‘Workplaces require practical solutions to address the many challenges that working women experience both at the workplace and outside. My goal is to assist working women to strengthen their ability to pre-empt potentially adverse situations and be able to handle them in a calm and efficient way – something which is possible when resilience knowledge is disseminated.’
These are the words of Ms Nuria Cadete who is pursuing a PhD in Human Resources Management. She presented two papers at the Conference on Global Trends in Management, IT and Governance in an e-World (e-MIG 2019) in Mauritius from 14 to 15 May.
The multidisciplinary conference was co-hosted by the Open University of Mauritius (OU), and the College of Law and Management Studies at UKZN.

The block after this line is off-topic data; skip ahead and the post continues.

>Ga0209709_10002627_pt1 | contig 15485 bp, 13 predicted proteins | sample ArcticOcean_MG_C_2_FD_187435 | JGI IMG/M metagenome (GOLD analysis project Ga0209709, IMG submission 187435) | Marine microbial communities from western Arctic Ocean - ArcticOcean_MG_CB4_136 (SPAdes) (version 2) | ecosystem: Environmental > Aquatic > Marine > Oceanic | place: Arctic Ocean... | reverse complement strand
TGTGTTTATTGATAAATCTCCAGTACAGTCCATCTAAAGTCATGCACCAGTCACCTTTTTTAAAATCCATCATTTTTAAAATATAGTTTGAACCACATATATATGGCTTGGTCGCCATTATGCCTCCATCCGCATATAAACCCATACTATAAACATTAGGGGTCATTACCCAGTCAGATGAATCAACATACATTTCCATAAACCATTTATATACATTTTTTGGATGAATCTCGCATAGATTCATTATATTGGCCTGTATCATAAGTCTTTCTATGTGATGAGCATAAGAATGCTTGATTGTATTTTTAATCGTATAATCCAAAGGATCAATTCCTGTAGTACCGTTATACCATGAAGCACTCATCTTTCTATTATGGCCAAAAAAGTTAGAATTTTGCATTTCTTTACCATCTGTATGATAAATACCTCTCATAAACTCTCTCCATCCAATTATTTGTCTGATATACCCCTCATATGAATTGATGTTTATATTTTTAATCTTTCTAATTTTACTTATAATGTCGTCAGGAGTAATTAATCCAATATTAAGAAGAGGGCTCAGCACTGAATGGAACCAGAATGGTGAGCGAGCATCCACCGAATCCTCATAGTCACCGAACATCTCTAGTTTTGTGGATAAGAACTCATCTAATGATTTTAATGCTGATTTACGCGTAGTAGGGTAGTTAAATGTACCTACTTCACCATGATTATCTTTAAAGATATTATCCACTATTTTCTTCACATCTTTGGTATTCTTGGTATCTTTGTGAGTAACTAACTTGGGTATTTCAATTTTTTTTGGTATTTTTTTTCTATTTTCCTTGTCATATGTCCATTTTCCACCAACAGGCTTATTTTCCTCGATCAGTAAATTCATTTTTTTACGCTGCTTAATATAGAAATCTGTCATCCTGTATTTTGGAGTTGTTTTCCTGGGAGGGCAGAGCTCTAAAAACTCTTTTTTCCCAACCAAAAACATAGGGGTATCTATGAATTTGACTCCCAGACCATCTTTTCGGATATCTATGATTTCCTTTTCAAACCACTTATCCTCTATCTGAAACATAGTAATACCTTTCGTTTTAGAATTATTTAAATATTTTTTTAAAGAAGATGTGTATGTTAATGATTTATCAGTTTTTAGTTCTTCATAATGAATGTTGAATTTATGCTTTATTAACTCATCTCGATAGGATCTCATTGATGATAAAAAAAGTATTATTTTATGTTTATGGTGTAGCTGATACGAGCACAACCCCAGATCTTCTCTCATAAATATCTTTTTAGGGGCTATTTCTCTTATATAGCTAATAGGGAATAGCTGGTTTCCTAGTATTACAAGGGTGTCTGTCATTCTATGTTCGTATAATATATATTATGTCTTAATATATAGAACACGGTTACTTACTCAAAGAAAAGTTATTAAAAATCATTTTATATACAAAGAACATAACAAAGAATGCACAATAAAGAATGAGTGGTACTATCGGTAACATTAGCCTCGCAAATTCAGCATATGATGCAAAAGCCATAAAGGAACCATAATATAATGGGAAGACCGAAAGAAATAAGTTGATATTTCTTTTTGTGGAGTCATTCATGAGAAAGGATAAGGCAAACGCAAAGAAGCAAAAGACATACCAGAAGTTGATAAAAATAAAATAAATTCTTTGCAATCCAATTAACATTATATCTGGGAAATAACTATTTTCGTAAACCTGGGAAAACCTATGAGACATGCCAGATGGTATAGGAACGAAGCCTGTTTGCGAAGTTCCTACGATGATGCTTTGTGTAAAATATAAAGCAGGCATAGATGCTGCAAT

Cadete’s first paper: Investigating and Explaining Individual Workforce Resilience of Women in Selected Durban Organisational Settings, examined the central tenets of psychological resilience, namely; neuroticism, mindfulness, self-efficacy, and coping.
Her second contribution explored the workplace factors that affect psychological resilience among female academics at UKZN and the role of human resources management in promoting such resilience.
Cadete said the conference was an ideal opportunity to share her ideas and obtain feedback on her research. ‘The feedback was insightful and will be incorporated into my future research publications,’ she said.
‘I am eager to gain more insightful knowledge on resilience, a subject which I am very passionate about because of its ability to minimise the effects of harmful negative psychological outcomes such as stress, anxiety, and depression that we often experience when we find ourselves in very difficult circumstances. This research is preparing me to take the next step to support working women’s mental well-being,’ she added.
Cadete expressed her gratitude to her supervisor, Professor Shaun Ruggunan, for his support.
Words: Lungile Ngubelanga
Photographs: Photographs: Supplied